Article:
“Art for Cure means an incredible amount to us, it’s not just an exhibition – it’s a show which brings together so much talent from across the country and lets the community be part of it. We have over 40 businesses supporting us and 100 volunteers signed up to help over the weekend. It’s a real team effort and it’s for a really good cause.”
Art For Cure is at Glemham Hall, on the A12 between Saxmundham and Marlesford, from Saturday, April 30 to Monday, May 2, 10am-5pm.
The online Make Your Mark celebrity auction can be found at: http://artforcure.org.uk/makeyourmark/ It closes at 7pm on Sunday, May 8.
A Sculptor in the Grounds
Sculptor Vanessa Stollery is busily turning out bronze robins which will be affixed to the handles of vintage garden implements. Sitting outside her studio, which is located behind Glemham Hall and its formal gardens, is a full-sized bronze foal.
Sitting patiently by some flower pots, basking in the sun, is a sculpture of a labrador puppy.
All these animals have a startling life-like quality to them. The look on their faces, the way they stand or sit extend a sense of personality.
Vanessa is pleased when I tell her this. “I’m pleased,” she beams, “When I do a commission I always spend time getting to know the animal. If I am doing a beagle, for example, I create a generic beagle to begin with and then get the owner to bring in the dog, so I can get to know him.
I spend a couple of sessions with them, interacting, taking loads of photos, so I can get a feel for the personality of the animal.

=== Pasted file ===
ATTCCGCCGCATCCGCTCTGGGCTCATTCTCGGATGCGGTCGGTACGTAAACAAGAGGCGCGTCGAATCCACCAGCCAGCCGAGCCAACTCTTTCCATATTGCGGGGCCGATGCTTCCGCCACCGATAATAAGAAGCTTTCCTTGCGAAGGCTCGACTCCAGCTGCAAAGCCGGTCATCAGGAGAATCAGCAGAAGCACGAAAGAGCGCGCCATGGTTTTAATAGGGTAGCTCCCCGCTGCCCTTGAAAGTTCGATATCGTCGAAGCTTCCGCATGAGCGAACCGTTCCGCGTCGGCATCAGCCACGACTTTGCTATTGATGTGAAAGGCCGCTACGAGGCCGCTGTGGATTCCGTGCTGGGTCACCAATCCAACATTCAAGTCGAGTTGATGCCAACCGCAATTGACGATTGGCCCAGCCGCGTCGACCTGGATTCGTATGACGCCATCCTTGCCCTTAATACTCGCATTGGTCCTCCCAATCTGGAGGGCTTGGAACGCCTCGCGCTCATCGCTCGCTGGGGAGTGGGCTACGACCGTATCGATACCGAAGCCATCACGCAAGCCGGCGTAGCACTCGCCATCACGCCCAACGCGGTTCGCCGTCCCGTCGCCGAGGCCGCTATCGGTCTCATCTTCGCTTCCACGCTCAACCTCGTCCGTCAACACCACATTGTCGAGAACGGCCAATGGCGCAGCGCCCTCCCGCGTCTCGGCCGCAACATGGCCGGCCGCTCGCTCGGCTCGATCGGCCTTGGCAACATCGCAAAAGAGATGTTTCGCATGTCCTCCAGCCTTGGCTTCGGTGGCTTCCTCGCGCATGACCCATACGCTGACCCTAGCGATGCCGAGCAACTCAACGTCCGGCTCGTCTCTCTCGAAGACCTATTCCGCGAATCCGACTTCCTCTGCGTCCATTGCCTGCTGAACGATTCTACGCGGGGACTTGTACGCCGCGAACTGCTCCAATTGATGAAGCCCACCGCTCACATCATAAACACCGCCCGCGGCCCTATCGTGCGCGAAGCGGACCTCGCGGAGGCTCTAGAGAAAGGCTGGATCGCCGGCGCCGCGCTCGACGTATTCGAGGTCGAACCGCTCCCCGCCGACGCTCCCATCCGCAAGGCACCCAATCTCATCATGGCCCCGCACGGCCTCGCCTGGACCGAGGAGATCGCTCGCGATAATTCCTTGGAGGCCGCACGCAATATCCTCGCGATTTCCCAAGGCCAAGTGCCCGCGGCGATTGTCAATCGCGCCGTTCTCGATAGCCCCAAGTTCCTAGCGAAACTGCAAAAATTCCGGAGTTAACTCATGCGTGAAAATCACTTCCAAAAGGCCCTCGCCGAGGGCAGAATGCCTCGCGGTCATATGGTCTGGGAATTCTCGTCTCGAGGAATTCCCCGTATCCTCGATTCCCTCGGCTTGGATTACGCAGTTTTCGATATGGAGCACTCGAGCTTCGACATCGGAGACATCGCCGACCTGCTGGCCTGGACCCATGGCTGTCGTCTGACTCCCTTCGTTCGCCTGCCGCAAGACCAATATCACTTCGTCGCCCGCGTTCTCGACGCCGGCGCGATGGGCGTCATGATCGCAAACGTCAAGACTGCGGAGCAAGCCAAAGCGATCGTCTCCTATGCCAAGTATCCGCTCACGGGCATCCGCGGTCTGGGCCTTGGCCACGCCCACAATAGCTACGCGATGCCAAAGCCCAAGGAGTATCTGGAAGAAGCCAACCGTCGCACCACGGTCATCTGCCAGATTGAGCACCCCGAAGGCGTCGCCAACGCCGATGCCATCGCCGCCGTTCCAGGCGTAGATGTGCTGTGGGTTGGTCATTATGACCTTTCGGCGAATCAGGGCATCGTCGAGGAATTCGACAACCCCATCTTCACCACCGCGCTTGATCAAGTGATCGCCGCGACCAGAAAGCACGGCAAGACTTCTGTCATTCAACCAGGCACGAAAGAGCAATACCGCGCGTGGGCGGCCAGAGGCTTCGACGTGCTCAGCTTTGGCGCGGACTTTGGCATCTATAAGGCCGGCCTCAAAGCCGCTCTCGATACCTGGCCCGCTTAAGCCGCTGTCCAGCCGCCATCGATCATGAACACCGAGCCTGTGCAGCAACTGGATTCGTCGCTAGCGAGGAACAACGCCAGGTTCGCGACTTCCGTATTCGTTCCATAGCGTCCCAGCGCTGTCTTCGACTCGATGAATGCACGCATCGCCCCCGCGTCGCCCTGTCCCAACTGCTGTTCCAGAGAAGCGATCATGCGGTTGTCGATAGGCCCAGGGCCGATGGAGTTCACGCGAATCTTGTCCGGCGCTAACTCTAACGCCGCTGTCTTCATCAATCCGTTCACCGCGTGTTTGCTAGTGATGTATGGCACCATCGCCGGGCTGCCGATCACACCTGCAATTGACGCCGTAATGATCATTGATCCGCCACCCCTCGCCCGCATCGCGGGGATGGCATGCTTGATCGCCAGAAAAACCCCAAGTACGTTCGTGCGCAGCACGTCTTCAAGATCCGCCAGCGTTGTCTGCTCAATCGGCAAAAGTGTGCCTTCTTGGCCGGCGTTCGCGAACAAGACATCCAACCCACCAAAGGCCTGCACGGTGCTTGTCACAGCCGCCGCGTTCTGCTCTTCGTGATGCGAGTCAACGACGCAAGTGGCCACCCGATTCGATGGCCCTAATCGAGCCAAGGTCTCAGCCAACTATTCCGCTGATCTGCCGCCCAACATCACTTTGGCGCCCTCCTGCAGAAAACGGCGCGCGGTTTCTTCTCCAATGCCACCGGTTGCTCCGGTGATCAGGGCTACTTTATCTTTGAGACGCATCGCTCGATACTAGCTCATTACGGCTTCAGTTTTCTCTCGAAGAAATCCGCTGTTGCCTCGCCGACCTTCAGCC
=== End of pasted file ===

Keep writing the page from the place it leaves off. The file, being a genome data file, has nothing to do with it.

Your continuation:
“Once I feel I know them, I can make changes to the basic sculpture which turns a generic animal into a specific 3-D portrait of my subject.
So finding and understanding the personality of an animal is at the heart of what I do.”
Vanessa has been hiring her studio in the grounds of the hall for the past eight years. She says it gives a beautiful place to work, allowing her freedom to come and go while also giving her space to work on largescale commissions.
“Being invited to take part in the Art for Cure is really exciting and very special. I am creating flocks of these little robins which will be very affordable and if someone wants one to remember a loved one, then I am happy to attach one to a fork or a spade or some large garden tool. Then it can be positioned in someone’s garden as a unique memorial.”
Although Vanessa’s main work is doing body casts and creating bronze animal sculptures, she says she didn’t originally train as a sculptor but instead did an illustration degree. “I had a year out and during that year decided to train with a local sculptor, Miles Robinson, and I never looked back.”
She said that although sculpture is now her main work, she still paints. “I always have a painting on the go and I am sure I will go back to painting.
I love the idea of having more than one string to your bow.”